But here on Transfiguration Sunday, we get to witness something amazing, we get to see that there is more to this story. We get to see God’s Grace shine through brilliantly, and beautifully. You see the Transfiguration happens shortly before Jesus endures the events of Holy Week, and his ultimate plan of salvation unfurls like a flag before our eyes. Jesus is about the business of preparing his disciples for all that is about to happen. And this is the context in which we learn of this incredible event in today’s Gospel reading: 28 About eight days after Jesus said this, he took Peter, John, and James with him and went up onto a mountain to pray. 29 As he was praying, the appearance of his face changed, and his clothes became as bright as a flash of lightning. But he was NOT ALONE: 30 Two men, Moses and Elijah, appeared in glorious splendor, talking with Jesus. 31 They spoke about his departure,[a] which he was about to bring to fulfillment at Jerusalem.” Moses is there, in GLORY!
And what we see is God’s plan for his people, and God’s grace for sinners shining through, cutting through the shadow of death. We see that God never turned his back on Moses, that he never stopped knowing him face to face, that not even death, and the grave, and Moses’ sin, could keep God from loving him! And we are allowed to see in that moment, God’s ultimate plan for us. We see the very reason Christ was born into this world. We see why Christ died on the cross for sinners like you and me, who in no WAY deserve his love. We see why Christ rose bodily from the dead, never to die again.
He did it all because he loves you, because he doesn’t want to spend eternity without you, because we NEED him to save us, because we can’t do it ourselves. And in the glorified Elijah, and Moses, we see the POWER of God’s grace and mercy. What it means is that Christ intervenes in such a powerful way in the lives of sinners. What it really means when Christ says, “your sins are forgiven,” and, “Behold, I make all things new.” When we read the story of the transfiguration, we are reading the story of our own redemption, and forgiveness, and the new life that Christ won for us with his blood.
It’s a beautiful thing! But the truth is that your transfigured life has already begun. It matters for your future, but it also matters right now, it matters today. You have the hope of God’s plan for you alive in you today. And this leads us to live differently today, to share the love of Christ in our lives today.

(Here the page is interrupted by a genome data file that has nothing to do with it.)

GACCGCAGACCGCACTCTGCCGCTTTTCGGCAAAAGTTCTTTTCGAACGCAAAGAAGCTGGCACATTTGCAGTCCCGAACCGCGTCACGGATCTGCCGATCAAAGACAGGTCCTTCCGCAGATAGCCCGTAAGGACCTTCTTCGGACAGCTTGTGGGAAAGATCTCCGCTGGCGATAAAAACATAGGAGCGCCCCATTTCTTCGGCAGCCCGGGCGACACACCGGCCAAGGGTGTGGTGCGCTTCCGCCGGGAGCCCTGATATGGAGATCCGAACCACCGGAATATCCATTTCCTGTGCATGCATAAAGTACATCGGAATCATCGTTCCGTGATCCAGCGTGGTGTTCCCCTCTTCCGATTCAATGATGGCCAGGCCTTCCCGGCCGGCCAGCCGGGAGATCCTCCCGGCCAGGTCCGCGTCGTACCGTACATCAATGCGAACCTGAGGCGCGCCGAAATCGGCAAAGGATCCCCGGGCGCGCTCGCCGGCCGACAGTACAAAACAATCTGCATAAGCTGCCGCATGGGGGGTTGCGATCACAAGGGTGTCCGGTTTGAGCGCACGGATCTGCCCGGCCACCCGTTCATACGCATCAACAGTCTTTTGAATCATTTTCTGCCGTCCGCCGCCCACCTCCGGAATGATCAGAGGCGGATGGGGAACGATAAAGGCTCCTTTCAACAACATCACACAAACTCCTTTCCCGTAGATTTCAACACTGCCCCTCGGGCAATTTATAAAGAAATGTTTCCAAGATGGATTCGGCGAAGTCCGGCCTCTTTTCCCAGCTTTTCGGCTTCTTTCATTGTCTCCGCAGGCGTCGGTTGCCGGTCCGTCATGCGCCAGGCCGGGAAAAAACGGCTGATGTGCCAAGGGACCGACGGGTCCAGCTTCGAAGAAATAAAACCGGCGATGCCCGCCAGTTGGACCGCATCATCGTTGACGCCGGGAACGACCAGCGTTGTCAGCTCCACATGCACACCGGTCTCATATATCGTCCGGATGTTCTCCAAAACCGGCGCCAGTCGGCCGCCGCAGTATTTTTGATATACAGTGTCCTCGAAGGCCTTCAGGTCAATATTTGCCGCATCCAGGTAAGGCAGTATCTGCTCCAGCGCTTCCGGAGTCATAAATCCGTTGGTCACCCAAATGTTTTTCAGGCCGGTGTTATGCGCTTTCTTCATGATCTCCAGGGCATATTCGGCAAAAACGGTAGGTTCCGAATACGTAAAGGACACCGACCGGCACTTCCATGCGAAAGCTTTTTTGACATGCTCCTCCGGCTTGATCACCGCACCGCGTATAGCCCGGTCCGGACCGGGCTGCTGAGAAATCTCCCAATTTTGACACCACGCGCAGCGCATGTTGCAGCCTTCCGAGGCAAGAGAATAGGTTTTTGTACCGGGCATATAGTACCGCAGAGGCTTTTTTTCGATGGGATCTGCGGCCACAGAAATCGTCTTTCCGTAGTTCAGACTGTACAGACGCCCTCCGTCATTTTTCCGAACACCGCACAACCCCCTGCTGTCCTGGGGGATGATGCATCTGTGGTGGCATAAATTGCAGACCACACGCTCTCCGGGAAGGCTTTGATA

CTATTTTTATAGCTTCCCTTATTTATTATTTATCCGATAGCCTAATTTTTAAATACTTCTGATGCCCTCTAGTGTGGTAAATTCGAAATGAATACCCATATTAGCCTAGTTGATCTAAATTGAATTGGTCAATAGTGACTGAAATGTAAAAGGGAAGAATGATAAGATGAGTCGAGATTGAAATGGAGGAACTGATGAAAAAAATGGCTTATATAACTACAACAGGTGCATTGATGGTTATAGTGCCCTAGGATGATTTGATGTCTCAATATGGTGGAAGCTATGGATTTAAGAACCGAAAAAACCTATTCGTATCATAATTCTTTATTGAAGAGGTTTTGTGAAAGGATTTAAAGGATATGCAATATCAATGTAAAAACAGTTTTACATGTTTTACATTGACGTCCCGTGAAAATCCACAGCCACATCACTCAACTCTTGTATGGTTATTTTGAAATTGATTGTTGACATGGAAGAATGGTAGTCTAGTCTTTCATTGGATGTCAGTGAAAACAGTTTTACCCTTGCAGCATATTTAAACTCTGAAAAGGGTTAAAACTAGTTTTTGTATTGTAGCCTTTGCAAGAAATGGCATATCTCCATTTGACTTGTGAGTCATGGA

This was certainly true of Vernon Dahmer’s widow, Ellie. Because in August 1998, 32 years after such cruel men attacked her home and stole the life of her husband, and her children’s father, something amazing happened. She met one of the attackers face to face for the first time. A reporter by the name of Jerry Mitchell found one of the participants in the crime, a guy named Billy Roy Pitts. And Billy testified in the trial of Sam Bowers, the ringleader of the White Nights of the KKK in Mississippi. Bowers was convicted and jailed.
But as Billy Roy Pitts left the courtroom after his testimony, he happened to walk right by Ellie Dahmer and her family. But he didn’t keep walking, he stopped, and turned to her, and with tears in his eyes, he told her how sorry he was for what he had done and asked her forgiveness. It was an awkward, and intense moment. But what happened was so breathtaking, no one who was there will ever forget it, I’m sure.
This woman who endured so many days over so many decades missing her husband, with tears in HER eyes said, “I forgive you.” And then the children who missed their dad so much and thought about all the things he never got to see, and they never got to share with him said, “I forgive you.” And the grandchildren who never got a chance to meet this great man, who had to know him only though pictures and stories, said, “I forgive you.”
And in its own way, we can say this was truly a testimony to their faith in Christ, to what God revealed to them, and all the faithful in the transfiguration. Because what we see in this moment is HOPE. Hope sure and certain. Hope born on the cross. Hope for folks like the disciples, and Elijah and Moses from the Gospel reading. Hope for people like Ellie Dahmer and her husband Vernon. Hope even for folks like Billy Roy Pitts. Hope even for people like you, and me.